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What is Packet Switching?

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  • Written By: K. Schurman
  • Edited By: Jay Garcia
  • Last Modified Date: 09 October 2014
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Packet switching is a technology that splits data in network communications into manageable small pieces, called packets. By sending a large file in several small chunks over a network, packet switching minimizes the impact of data transmission errors. Traffic bottlenecks are avoided too, allowing data to flow in the most efficient manner possible over the network.

The idea of network communications involves following an exact set of rules to move the data from one location, or node, on the network to another. The Internet is simply a large network, and packet switching occurs when moving all data across the Internet. Transport Control Protocol/Internet Protocol (TCP/IP) and Frame Relay are examples of packet switching protocols. Some mobile phone technologies also use this type of technology.

When employing packet switching, the network routing software divides the file into several small packets of data of between 1,000 and 1,500 bytes each, labeling each packet with header information. In the header, the routing software includes instructions for reassembling the file from the packets in the correct order. It also includes the destination information, before sending the packets over the network.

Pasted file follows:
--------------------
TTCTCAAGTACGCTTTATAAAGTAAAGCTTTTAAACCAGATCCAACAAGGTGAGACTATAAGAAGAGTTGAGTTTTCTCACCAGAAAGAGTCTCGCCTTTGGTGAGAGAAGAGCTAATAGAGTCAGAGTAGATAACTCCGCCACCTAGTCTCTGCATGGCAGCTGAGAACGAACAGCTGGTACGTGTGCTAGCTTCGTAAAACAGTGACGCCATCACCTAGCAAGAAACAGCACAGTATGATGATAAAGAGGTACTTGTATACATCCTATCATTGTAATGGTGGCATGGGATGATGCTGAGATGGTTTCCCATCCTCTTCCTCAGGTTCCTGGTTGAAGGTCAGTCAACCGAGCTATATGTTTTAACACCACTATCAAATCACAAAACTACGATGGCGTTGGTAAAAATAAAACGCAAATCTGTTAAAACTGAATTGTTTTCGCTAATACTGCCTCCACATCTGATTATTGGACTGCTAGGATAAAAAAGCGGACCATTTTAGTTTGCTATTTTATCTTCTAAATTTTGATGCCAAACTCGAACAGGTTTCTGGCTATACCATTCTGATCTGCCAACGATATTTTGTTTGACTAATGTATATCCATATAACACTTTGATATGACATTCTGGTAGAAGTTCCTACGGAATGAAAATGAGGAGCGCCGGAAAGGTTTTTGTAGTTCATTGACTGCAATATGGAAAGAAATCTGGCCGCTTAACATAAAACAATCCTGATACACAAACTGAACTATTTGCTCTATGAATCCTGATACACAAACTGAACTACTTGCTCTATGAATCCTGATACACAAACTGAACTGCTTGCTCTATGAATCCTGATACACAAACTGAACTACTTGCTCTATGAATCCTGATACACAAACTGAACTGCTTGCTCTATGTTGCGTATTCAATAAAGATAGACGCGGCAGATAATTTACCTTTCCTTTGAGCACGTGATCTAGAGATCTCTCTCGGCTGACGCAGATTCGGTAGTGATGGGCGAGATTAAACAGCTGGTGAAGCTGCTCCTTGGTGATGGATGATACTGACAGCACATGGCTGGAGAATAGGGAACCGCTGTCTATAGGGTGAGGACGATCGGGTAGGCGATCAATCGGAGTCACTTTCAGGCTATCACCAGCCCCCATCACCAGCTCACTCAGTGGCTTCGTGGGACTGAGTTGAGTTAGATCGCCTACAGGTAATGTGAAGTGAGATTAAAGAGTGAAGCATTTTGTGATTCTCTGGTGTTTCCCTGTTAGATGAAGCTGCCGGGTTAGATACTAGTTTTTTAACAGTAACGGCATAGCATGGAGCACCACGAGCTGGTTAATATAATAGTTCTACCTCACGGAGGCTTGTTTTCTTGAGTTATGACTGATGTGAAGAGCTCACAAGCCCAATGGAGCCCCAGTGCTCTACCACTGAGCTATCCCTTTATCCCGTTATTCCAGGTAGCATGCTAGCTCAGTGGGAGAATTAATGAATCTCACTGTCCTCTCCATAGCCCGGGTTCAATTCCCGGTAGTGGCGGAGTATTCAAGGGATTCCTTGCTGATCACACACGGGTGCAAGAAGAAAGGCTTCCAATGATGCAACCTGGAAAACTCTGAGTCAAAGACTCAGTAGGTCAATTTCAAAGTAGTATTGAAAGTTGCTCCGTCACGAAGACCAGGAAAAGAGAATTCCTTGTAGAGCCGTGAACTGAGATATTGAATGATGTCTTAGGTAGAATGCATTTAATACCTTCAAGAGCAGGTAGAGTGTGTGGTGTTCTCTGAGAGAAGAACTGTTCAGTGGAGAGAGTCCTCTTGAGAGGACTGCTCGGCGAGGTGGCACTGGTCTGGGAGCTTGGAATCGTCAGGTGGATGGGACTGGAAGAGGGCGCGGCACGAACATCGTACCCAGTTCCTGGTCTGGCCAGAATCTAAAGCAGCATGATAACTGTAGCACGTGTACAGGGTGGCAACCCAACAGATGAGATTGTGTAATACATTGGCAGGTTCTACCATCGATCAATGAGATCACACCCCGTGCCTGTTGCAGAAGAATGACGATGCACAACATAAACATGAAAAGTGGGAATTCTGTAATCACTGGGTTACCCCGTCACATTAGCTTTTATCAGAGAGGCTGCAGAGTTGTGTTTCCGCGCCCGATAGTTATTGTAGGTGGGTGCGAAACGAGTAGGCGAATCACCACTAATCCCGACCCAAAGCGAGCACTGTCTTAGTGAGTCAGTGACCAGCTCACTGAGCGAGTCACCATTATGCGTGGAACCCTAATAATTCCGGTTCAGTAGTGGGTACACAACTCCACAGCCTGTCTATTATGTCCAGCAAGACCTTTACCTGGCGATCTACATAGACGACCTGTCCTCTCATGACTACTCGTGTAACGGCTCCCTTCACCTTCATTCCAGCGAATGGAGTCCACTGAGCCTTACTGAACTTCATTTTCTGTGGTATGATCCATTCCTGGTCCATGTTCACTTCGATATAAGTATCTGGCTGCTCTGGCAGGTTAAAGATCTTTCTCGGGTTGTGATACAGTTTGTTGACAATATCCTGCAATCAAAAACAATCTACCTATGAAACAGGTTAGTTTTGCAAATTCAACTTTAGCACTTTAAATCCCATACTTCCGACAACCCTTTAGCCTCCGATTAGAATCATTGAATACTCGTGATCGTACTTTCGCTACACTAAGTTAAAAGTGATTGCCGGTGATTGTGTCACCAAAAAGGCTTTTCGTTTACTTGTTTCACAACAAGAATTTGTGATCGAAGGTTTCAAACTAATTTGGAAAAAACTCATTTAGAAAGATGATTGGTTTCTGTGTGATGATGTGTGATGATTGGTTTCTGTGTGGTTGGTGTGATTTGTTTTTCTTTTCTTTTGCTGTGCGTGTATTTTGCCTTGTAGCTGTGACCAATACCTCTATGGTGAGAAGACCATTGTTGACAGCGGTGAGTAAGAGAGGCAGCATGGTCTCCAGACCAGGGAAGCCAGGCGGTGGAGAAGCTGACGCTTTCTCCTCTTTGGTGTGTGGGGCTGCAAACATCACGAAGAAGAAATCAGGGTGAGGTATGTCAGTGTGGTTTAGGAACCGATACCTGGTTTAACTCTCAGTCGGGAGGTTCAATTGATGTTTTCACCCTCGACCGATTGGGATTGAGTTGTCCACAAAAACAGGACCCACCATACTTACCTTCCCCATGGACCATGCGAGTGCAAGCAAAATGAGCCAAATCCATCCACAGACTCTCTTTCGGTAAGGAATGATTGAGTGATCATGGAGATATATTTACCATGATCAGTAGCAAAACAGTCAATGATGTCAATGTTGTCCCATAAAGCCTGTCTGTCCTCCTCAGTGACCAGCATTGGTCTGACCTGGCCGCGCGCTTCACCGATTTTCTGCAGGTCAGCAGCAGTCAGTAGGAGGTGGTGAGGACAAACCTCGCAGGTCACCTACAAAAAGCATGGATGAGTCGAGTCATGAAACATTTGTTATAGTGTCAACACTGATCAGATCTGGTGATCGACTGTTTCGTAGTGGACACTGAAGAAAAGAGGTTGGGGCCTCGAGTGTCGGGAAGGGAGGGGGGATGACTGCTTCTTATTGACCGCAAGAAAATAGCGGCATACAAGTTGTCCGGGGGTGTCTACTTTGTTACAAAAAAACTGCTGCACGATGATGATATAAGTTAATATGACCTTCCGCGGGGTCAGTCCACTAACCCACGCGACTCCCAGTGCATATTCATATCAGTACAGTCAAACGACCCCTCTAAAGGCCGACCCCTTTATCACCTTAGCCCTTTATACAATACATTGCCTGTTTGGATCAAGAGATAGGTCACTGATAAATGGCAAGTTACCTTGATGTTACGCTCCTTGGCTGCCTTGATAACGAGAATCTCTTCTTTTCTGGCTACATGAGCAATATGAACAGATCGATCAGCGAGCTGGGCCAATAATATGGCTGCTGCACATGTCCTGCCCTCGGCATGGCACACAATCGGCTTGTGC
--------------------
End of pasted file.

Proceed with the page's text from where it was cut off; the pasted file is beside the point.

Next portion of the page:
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As the packets travel across the network, they might be separated, taking different routing paths, depending on Internet traffic. The routers and switches on the network use the header information to determine the most efficient route for moving each packet to its destination. Packet switching allows for efficient use of network bandwidth, as sending numerous small packets fits into the network capacity better than sending large files intact. Once the packets arrive at the destination, regardless of the order in which they arrive, the routing software reassembles the file correctly, using the header information. If all of the packets arrived intact and free of errors, the file is ready for use. However, if a packet arrived with an error, the routing software can request that the packet be resent. By using this technology, only a portion of the entire file has to be resent, which lessens overall network traffic.

Paul Baran and Donald Davies each developed the idea of packet switching independently in the early 1960s. It is an improvement on circuit switching technology, commonly used in landline telephone networks for many years. With circuit switching, a dedicated line carries all of the data traffic related to a particular file. Circuit switching works well for delivering a large file quickly because it has no delays. However, moving a large amount of data to and from thousands of nodes simultaneously, such as occurs on the Internet, would be impossibly inefficient using circuit switching.

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liveoak
Post 2

I once had a work from home job that involved packet switching during set up. Packets of data where delivered to my computer. I got a packet switching delay message a few times during data transmission. It was interesting to watch the whole process to information being transmitted.

scifreak
Post 1

When comparing packet switching vs. circuit switching, it appears packet switching is the clear winner. Do you think that circuit switching will become obsolete in the future?

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